Here is the second line of the TF:

a teacher to those who receive the truth with pleasure.

διδάσκαλος ἀνθρώπων τῶν ἡδονῇ τἀληθῆ δεχομένων


A teacher of men who revere / worship him with pleasure.

διδάσκαλος ἀνθρώπων τῶν σεβομένων αὐτὸν ἡδονῇ

•The second line is witnessed by the recension found in Eusebius Demonstratio evangelica iii 5. Whealey does say that the MSS of the Demonstratio is later than that of the Theophania MSS, but that does not follow which is the later reading. 

Josephus usually uses the words διδάσκαλος , “teacher,”  and σεβομένων ‘who reveres or worship’ in a sarcastic negative way. A Christian copyist who had noticed this and changed ‘who worship’ (σεβομένων) to replace it with ‘ who receive’ (δεχομένων). We saw the same thing when another Christian copyist had deleted the derogatory τις.

Next line:

and many Jews, and also many of the Greek element, he led to himself;

καὶ πολλοὺς μὲν Ἰουδαίους, πολλοὺς δὲ καὶ τοῦ Ἑλληνικοῦ ἐπηγάγετο


and many of the Judaens, and also many of the Galilean element, he led to himself

καὶ πολλοὺς μὲν Ἰουδαίους, πολλοὺς δὲ καὶ τοῦ Γαλιλαίου ἐπηγάγετο

• I replaced the line, “and many Jews (a Christian translation of Judaens, same word), and also many of the Greek element, he led to himself;” With “and many of the Judaens, and also many of the Galilean element, he led to himself” as the original line sounds Paulinist. As Paula Fredriksen said, Josephus “is the only one of our early sources to name gentiles (those “of Greek origin”) as among Jesus’ original followers. No New Testament source corroborates this claim,…. the movement that formed after Jesus’ death seems to have involved gentiles only eventually and tangentially, and not from its very initial stages.” [13] Fredriksen thinks that this was written anachronistically by Josephus but as Rosen-Zvi and Ophir noticed about Josephus is that the syntactic construction is playing on the Jew/Gentile binary, which is not a feature of Josephus’ language anywhere else. [14] In fact, having Jews and Greeks join together in any sort of movement from the time of Herod the Great to the Jewish Roman War 66-70, is extremely unlikely. As Steve Mason commented, “the appearance of charismatic prophets, militants, and sicarii; and the immediate background to the war itself (e.g., events in Caesarea, deteriorating relations with Greek cities, the intervention and defeat of Cestius Gallus” [15] [Legate of Syria who led a legion into Judea in 66 to wipe out the revolt].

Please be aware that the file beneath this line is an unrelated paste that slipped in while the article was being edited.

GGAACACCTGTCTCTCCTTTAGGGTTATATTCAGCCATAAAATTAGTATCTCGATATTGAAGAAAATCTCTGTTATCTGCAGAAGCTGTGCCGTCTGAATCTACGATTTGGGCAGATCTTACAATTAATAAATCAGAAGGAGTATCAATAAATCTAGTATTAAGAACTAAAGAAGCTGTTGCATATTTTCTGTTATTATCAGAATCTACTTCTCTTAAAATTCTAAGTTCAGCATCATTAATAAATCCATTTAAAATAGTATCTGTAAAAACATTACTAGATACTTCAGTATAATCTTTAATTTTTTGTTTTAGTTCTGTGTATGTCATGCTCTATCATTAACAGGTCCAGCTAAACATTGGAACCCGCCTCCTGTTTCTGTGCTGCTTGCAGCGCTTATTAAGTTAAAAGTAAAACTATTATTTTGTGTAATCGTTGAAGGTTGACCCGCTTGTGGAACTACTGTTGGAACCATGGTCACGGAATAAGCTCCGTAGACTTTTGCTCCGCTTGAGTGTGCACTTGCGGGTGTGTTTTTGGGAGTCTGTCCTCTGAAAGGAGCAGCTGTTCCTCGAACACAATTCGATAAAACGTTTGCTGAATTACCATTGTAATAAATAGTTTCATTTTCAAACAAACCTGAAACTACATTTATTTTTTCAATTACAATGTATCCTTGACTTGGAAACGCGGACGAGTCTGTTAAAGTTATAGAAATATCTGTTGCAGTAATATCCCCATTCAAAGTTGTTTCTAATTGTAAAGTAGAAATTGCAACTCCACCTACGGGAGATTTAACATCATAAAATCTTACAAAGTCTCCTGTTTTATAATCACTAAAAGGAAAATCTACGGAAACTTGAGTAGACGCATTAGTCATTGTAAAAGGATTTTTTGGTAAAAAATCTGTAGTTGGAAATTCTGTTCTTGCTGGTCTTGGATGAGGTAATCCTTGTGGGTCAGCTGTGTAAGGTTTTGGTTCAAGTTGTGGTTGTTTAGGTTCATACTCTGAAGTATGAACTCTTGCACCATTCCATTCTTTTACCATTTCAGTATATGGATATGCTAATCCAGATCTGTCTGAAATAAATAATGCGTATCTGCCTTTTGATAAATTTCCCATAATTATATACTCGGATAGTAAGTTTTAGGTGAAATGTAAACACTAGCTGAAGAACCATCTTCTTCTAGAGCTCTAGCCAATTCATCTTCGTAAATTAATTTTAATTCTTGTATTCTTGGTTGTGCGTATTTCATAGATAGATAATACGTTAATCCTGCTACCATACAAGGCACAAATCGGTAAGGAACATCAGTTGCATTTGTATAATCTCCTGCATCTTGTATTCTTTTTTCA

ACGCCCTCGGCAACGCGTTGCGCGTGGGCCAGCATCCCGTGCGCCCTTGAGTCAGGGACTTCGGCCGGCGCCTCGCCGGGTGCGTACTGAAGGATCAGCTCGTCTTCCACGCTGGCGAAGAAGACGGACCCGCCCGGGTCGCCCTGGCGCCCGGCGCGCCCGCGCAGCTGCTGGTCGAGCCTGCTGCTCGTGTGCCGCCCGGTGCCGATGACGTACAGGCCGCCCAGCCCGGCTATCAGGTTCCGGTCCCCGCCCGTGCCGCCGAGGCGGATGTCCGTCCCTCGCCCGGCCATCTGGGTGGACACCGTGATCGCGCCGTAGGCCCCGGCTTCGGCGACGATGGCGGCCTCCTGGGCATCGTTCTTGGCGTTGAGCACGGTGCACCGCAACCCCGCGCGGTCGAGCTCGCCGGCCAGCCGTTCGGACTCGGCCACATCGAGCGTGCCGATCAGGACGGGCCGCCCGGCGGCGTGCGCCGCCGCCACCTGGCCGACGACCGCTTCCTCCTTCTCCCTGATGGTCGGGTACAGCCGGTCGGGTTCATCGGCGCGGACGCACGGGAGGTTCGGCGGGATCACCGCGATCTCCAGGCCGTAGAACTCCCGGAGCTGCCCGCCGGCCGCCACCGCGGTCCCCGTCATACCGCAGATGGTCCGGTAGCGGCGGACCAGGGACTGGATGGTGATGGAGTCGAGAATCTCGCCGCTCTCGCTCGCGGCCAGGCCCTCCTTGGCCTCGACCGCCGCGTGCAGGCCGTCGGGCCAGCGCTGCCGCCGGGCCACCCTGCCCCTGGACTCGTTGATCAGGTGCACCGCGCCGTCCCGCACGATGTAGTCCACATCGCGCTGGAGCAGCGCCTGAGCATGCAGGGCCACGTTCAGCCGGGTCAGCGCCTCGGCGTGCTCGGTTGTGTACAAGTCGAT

Therefore it is more likely that Eusebius swapped out Ἑλληνικοῦ (Greek) for Γαλιλαίου (Galilean). Also the Greek does suggest two groups as ἐπηγάγετο means the source of, the spring of. It is tantalizing that the Jesus movement was big enough to lead two groups of people into a revolt! One from his area of Galilee who came down for the Passover, joining with those more local from the south, the Judaens. A failed revolt consisting of two groups would see one side blaming the other. Judas Iscariot may be a literary construction in the gospels (discussed below) to represent the Judean element being at fault for the failure. The size of this messianic group would explain that the Jesus movement was big enough to make it into Josephus. [16] It shows Jesus leading a full-on revolt of at least two groups before he got executed. Jesus was not a nobody, a nobody would not make it into Josephus and be the cause of the rise of the NT literature. Romans crucified for sedition, they were never interested in common thieves. Crucifixion was used as a deterrent to rebellion. “Jesus was condemned to aggravated death. If we look at the ten chapters [Roman Law,] by which this type of death was inflicted on individuals of pilgrim and humble status, we will see that only two of them can be taken into consideration: popular uprising and crime of lesa-majesty.” (law of Treason, lex maiestatis) [17] (Cf The Digesta 48:1, 3)

       There was a two-fold advantage for Eusebius to replace the word “Galileans” with the word “Greeks”.  Firstly he would get rid of a negative rebellious connotation by getting rid of a ‘Galilean’ reference. Secondly having ‘Greeks’ makes this movement sound universal, Eusebius wished to confirm Jesus’ “letter” (this was made up by Eusebius) to King Agbar.  (H.E. I.13.1). Also the early followers of Jesus were known as Galileans, as attested by Epictetus, Diss. 4.7.6. Circa 110-115CE (Cf Luke 13:1-2; Mark 14:70):

 “Well then, if madness can cause people to adopt such as attitude towards these things [not being scared at the swords of tyrants] and habit too, as in the case of the Galileans, can’t reason and demonstration teach people that God has made all that is in the universe, and the universe itself as a whole, to be free…” (Diss. 4.7.6)